June 19, 2017 9:28 pm

Wage increase advocates stage protest outside Ale House London

A protestor holds his own sign, below a newly posted argument against minimum wage above the Ale House's front doors on June 19th, 2017.

Liny Lamberink/AM980
A A

A local restaurant owner slammed the Wynne government’s promise to boost minimum wage to $15 per hour with yet another controversial message over his front doors Monday afternoon, as minimum wage increase advocates picketed next door.

Story continues below

“I’ve had a lot of positive feedback from business owners, and we’ve had a lot of negative as well,” said Alex Petro, the owner of the Ale House London. After Premier Kathleen Wynne’s wage increase announcement, Petro drew the ire of activists with a sign asking whether patrons were ready for $20 dollar burgers, $10 beers, and long waits for food because the business wouldn’t be able to afford labour. He’s been updating the sign regularly ever since.

READ MORE: Who wins and who loses in Ontario’s decision to raise minimum wage to $15 an hour?

“People calling, calling me a capitalist pig, threats on my wife, my kids, my family. But other than that it’s been okay,” he told AM980 calmly, as a small crowd of around a dozen protestors held up signs, distributed pamphlets, and enjoyed a potluck style meal directly to the left of his establishment.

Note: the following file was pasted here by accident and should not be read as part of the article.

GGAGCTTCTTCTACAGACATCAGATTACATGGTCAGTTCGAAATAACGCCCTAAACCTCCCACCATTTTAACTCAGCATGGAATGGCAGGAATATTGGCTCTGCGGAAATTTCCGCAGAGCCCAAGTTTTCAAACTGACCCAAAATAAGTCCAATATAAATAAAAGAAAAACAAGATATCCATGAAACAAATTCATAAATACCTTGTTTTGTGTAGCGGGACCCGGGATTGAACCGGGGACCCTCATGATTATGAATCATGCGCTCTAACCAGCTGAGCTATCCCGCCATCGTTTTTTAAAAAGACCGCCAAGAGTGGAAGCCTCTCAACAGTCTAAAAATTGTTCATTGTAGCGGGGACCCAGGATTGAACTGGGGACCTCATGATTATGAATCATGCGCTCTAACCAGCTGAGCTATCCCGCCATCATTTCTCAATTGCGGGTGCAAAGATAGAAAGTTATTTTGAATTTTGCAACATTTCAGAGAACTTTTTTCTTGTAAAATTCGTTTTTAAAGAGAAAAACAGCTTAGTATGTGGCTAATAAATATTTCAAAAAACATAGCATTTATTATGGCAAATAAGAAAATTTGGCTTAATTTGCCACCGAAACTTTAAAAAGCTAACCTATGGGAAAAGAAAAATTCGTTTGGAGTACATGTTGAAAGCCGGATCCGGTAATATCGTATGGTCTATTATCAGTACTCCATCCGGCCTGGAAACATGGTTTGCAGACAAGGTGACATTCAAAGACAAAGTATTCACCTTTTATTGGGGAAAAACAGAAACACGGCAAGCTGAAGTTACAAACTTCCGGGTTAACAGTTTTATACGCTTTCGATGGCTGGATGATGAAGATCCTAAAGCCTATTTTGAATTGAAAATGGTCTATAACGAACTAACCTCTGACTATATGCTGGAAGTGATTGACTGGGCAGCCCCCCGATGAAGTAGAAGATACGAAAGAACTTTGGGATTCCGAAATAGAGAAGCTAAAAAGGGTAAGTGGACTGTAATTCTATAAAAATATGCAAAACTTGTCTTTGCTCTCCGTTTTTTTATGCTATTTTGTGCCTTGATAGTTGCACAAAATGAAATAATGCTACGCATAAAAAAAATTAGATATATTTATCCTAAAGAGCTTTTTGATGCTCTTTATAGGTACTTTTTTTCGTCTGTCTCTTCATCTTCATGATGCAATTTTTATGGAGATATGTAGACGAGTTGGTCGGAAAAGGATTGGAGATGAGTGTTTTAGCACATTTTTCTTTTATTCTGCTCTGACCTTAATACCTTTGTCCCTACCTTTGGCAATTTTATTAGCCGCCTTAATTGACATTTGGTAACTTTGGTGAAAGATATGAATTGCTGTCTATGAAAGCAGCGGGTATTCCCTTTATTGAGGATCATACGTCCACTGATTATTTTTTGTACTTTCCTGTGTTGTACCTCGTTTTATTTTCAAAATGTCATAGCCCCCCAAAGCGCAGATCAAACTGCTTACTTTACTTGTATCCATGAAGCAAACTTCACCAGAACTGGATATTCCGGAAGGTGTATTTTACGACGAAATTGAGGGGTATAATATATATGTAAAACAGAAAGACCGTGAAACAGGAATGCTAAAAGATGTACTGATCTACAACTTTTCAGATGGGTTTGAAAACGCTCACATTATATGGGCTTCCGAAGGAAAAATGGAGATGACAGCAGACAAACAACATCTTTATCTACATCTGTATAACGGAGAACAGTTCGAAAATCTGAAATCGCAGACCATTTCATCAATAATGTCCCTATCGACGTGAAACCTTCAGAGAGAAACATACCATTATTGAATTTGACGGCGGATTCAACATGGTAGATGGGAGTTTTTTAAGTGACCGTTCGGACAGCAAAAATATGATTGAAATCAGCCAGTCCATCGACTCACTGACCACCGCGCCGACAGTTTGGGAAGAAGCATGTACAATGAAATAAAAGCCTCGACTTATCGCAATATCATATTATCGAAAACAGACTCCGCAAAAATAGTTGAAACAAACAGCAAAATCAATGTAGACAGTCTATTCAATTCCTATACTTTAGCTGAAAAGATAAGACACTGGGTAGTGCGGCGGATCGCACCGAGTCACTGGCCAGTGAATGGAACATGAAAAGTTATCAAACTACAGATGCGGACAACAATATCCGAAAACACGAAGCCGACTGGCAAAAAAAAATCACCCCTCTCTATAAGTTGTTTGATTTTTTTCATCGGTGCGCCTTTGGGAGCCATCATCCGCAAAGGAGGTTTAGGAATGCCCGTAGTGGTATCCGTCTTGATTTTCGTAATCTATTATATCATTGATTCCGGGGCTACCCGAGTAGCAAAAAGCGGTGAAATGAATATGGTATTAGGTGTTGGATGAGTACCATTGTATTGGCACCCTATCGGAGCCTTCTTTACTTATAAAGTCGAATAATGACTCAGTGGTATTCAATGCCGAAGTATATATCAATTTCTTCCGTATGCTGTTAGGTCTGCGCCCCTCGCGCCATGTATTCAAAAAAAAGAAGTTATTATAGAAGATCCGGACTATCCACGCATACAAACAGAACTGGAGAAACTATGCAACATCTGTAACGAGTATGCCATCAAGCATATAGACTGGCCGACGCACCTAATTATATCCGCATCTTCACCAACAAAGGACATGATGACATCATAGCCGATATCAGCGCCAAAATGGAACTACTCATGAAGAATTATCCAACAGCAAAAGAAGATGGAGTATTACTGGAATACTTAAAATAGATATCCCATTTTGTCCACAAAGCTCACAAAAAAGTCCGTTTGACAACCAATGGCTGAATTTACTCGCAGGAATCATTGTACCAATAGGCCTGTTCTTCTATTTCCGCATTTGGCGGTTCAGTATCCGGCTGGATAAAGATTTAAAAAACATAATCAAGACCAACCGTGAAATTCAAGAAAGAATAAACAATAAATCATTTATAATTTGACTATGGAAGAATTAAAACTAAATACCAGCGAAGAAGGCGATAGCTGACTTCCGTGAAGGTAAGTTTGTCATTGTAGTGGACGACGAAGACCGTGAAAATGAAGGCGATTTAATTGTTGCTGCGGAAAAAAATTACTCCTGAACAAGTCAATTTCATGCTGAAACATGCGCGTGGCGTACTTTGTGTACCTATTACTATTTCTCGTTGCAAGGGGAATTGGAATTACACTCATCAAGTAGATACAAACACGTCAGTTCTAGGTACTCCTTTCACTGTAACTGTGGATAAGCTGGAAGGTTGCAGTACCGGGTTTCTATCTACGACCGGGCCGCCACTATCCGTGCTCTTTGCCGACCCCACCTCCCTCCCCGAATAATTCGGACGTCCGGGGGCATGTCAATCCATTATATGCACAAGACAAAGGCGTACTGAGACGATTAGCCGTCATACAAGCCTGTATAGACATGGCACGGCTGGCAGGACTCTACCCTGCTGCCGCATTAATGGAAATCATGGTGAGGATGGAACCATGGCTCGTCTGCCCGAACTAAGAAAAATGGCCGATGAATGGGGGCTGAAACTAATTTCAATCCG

Petro says he works 14 hours days, drives an old car, lives modestly, and doesn’t take vacation. Come 2019, he anticipates he’ll be paying $7000 a month for wages and will have to cut at least 25 per cent of his staff, while potentially making a switch to frozen food instead of continuing to produce 90 per cent of their food in-house to make ends meet.

While Petro is one of many worried how local businesses will handle the change, the argument from the other side rings loud and clear too.

“The guy in there right now who’s making the least, I can guarantee you is doing the jobs no one else wants to do,” said Anthony Verberckmoes, an organizer with London Commonfront, the activist group who spearheaded Monday night’s protest.

READ MORE: Ontario to increase minimum wage to $15 an hour by 2019

“Some of them are still living in mom’s basement, scraping by, and many of them got a degree of some sort, or they can’t get into the work they want,” he explained.

“If the business class is pushing back against this proposed wage increase already, if we don’t keep the pressure up pushing for it, then it’s going to end up being stifled and it’ll be just another dead election promise.”

© 2017 Global News, a division of Corus Entertainment Inc.

Report an error

Comments

Want to discuss? Please read our Commenting Policy first.

Global News